Nature’s Jawbreaker – the Ironclad Beetle

Nature's Jawbreaker – the Ironclad Beetle

What would you think if I told you that a steamroller weighing 3900 tons could run over me and not hurt me? I doubt you would even dignify me with an answer because it is obvious that I would be lying. In the natural world, a beetle called the diabolical ironclad beetle (Phloeodes diabolicus) can withstand a force 39,000 times its body weight and not crack. Researchers have nicknamed it “nature’s jawbreaker.”

Scientists have paid a lot of attention paid to this beetle in recent months because the secret of its ability to withstand massive forces has a variety of applications. That secret is in the beetles’ exoskeleton. Tiny interlocked and impact-absorbing structures with zipper-like ridges connect the exoskeleton’s top and bottom and resist bending to protect the vital organs. A damage-resistant joint connects the left and right side of the exoskeleton, and a protein glue helps hold the top and bottom together. If the beetle is put under tremendous force, tiny cracks form in the glue to absorb impact energies without cracking the joint.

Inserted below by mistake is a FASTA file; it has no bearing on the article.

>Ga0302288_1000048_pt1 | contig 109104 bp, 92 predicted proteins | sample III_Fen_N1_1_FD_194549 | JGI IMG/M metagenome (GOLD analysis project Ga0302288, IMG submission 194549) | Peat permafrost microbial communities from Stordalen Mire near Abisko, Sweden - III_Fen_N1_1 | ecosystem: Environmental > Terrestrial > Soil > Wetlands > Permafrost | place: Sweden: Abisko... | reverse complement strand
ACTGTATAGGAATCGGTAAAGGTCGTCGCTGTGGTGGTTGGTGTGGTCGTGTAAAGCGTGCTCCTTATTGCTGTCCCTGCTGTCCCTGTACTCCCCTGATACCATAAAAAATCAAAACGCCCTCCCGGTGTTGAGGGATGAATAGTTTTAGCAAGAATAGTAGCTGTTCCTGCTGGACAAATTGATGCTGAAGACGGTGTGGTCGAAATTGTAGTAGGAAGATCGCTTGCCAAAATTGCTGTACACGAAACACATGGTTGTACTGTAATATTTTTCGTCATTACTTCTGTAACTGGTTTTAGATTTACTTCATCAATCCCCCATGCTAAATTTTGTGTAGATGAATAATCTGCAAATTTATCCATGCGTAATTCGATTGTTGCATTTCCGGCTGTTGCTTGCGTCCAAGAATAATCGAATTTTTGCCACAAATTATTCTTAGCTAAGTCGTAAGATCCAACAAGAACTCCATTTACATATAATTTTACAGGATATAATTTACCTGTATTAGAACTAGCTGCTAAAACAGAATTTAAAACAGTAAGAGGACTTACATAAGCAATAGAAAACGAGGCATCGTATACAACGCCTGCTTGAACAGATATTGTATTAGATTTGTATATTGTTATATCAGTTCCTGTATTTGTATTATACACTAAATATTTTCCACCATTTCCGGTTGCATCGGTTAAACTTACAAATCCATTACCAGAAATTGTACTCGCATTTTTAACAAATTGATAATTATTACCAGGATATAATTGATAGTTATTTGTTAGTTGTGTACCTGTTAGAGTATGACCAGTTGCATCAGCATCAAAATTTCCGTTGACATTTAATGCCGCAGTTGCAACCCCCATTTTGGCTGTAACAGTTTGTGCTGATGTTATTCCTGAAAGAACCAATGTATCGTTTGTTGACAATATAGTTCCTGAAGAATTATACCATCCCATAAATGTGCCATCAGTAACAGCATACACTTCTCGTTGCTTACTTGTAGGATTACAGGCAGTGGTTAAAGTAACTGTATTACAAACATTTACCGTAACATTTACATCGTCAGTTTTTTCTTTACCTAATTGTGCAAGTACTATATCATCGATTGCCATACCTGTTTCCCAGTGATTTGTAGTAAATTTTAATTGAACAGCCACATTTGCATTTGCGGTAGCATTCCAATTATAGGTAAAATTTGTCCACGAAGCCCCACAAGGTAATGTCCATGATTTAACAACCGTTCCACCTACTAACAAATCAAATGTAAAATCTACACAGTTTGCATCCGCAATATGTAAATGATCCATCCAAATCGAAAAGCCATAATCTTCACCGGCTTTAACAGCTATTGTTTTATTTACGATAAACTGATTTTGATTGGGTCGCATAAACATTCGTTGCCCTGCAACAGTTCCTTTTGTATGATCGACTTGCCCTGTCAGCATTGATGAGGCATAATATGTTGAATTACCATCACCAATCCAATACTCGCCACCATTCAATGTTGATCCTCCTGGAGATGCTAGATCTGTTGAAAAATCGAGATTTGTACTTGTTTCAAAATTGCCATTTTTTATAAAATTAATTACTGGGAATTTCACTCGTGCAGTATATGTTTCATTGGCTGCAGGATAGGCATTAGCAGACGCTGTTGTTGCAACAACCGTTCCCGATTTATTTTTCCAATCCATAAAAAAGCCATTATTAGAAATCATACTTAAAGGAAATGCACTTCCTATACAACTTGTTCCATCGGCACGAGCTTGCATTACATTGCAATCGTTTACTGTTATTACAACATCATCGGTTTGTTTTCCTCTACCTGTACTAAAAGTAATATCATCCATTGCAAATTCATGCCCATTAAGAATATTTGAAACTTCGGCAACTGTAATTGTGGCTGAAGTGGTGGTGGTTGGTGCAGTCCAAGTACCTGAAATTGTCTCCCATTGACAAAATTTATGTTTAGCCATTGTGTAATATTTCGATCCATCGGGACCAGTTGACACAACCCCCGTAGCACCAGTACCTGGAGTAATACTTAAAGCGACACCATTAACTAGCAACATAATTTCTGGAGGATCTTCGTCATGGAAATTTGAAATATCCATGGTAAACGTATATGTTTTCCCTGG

The diabolical ironclad beetle can be run over by a car and survive with no damage to its internal organs. Scientists are researching ways to apply the ironclad beetle design to armored vehicles for the military and various medical devices. Humans frequently use God’s designs in living things to produce devices that protect and serve people. Nature’s jawbreaker has one of the most recently studied useful designs. We prefer to call this beetle, “God’s jawbreaker.”

— John N. Clayton © 2020

Reference: Science News, November 21, 2020.

You can read about some other examples of copying God’s design (biomimicry) HERE, HERE, HERE, and HERE.